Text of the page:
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Wisconsin Historical Society

Property Record

2 N BROWN ST

Architecture and History Inventory
2 N BROWN ST | Property Record | Wisconsin Historical Society
NAMES
Historic Name:Reardon Building
Other Name:Golden Karat Jewelers
Contributing: Yes
Reference Number:21313
PROPERTY LOCATION
Location (Address):2 N BROWN ST
County:Oneida
City:Rhinelander
Township/Village:
Unincorporated Community:
Town:
Range:
Direction:
Section:
Quarter Section:
Quarter/Quarter Section:
PROPERTY FEATURES
Year Built:1926
Additions:
Survey Date:1995
Historic Use:retail building
Architectural Style:Mediterranean Revival
Structural System:Brick
Wall Material:Brick
Architect:
Other Buildings On Site:
Demolished?:No
Demolished Date:
DESIGNATIONS
NOTES
Additional Information:NARROW TILED "PARAPET"/FALSE ROOF. PAIRED 2ND FLR WINDOWS W/TERRA COTTA SILL AND LINTEL COURSE. TERRA COTTA GEOMETRIC TRIM AND URNS. COMPLETELY ALTERED 1ST FLR FRONT.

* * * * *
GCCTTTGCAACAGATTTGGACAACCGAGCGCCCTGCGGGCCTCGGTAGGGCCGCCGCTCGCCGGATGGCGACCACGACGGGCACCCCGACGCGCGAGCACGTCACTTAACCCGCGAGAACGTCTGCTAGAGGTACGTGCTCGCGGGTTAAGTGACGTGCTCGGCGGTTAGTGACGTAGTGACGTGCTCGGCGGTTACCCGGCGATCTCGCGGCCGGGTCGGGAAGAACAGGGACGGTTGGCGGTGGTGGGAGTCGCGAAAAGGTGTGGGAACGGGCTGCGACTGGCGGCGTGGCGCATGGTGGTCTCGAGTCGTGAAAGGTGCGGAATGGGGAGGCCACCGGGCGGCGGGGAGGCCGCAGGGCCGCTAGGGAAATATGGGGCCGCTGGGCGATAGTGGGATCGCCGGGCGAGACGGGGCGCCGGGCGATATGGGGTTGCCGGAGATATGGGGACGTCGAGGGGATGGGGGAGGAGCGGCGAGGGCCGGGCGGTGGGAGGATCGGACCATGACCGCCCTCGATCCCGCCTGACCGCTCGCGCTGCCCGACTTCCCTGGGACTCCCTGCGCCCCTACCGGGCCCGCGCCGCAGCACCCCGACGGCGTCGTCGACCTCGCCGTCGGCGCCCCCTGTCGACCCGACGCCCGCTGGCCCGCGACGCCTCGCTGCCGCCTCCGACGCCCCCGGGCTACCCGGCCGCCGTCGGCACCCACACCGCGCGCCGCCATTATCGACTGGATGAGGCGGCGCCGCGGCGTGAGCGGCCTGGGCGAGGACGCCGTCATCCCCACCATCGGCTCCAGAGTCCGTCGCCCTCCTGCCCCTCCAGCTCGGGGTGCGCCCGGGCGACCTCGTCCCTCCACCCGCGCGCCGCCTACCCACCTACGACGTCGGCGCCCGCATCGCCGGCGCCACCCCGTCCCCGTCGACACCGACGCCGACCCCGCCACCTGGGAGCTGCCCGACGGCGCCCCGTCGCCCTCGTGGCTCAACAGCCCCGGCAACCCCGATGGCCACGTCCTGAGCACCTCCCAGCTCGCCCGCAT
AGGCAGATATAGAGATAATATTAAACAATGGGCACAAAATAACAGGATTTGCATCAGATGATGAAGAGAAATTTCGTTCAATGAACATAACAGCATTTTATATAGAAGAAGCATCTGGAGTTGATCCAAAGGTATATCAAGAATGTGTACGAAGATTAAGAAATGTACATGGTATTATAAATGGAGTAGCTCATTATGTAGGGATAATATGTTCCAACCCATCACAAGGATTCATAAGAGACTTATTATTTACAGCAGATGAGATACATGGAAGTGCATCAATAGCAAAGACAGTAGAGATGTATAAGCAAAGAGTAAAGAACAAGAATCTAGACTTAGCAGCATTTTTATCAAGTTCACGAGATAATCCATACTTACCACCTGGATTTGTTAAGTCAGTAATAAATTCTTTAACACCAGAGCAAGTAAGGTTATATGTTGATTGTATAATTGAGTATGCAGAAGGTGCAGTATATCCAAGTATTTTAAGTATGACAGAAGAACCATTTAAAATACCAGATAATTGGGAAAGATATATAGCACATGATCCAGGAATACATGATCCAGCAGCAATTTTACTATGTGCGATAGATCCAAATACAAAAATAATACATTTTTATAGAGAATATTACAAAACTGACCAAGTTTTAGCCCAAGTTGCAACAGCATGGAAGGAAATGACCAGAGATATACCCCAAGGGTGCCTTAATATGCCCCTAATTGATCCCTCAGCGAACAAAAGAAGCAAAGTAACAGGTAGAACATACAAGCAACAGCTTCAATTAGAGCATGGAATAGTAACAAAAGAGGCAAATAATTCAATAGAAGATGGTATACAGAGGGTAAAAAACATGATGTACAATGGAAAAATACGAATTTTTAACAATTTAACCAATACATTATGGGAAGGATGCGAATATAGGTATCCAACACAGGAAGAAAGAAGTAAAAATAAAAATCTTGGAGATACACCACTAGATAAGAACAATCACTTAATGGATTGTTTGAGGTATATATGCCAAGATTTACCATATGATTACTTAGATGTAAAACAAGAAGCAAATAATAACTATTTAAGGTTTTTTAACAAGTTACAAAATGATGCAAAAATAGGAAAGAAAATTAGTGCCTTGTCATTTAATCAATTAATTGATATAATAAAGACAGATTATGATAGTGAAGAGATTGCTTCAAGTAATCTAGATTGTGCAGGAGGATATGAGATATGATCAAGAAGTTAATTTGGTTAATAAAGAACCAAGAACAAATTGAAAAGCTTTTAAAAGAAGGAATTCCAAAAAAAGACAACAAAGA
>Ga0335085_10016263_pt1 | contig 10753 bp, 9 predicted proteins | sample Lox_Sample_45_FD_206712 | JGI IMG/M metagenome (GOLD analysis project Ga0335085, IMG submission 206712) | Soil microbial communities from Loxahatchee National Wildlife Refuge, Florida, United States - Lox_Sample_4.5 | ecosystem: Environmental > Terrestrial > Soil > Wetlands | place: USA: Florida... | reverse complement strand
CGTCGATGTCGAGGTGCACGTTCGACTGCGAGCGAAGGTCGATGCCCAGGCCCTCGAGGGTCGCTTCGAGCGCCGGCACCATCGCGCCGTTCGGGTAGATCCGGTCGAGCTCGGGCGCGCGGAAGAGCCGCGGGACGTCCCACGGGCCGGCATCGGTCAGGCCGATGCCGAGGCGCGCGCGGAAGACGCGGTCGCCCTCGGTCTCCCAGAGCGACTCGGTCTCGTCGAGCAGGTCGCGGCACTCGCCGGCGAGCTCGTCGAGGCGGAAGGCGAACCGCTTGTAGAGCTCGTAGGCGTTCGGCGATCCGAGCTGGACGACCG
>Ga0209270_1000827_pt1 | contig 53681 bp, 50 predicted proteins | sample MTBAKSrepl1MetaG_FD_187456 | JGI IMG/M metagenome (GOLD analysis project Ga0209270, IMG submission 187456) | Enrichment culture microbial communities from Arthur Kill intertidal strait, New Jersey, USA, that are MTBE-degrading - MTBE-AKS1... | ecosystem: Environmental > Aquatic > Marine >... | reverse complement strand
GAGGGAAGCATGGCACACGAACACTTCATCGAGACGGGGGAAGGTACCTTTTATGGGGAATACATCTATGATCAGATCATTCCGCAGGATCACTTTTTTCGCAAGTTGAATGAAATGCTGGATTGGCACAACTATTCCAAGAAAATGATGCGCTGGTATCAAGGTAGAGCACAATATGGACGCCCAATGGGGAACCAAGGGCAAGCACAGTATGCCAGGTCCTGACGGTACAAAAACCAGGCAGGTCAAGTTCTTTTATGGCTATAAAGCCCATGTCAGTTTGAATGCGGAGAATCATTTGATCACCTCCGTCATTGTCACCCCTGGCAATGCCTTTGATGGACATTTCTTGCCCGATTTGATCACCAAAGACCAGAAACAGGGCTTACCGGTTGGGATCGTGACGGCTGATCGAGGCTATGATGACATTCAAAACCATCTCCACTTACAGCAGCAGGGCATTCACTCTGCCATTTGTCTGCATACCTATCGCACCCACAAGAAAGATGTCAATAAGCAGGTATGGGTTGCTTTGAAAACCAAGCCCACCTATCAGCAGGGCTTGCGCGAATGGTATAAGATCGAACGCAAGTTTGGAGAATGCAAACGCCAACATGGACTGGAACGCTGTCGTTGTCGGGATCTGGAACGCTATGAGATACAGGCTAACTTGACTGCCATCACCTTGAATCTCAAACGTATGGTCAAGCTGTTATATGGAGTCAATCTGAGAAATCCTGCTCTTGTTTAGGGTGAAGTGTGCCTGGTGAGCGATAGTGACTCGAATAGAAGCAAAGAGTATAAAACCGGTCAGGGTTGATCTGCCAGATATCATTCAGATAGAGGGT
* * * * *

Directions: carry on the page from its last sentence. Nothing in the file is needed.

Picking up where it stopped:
2 North Brown Street Reardon Building
This two-story brick building was erected in 1926 to house the Reardon Drugstore (Wisconsin Industrial Commission to the H. J. Selmer Company, April 29, 1926, stating that the plans for the Reardon Building comply with the building code). The belt course ornamented with urns and the s-tile pent roofs suggest the influence of the Mediterranean Revival style. The Reardon Drug Store was established by John J. Reardon (1863-1924) and Dr. Thomas B. McIndoe in 1887. Reardon was born in Michigan, and settled in Rhinelander in 1887 (History of Lincoln, Oneida and Vilas Counties, pp. 336-337). The Reardon Drug Store was located in the building that was previously on the site of the Forbes Building (3 South Brown Street). That building was destroyed by fire in late December 1925. The Reardon Drug Store, later known as Reardon's Rexall, was in business at 2 North Brown Street until closing in 1984 (Rhinelander City Directories). John J. Reardon also was a founder and first president of the Oneida National Bank, which was in business from April 1920 to late 1931 or early 1932.
Bibliographic References:
RECORD LOCATION
Wisconsin Architecture and History Inventory, State Historic Preservation Office, Wisconsin Historical Society, Madison, Wisconsin

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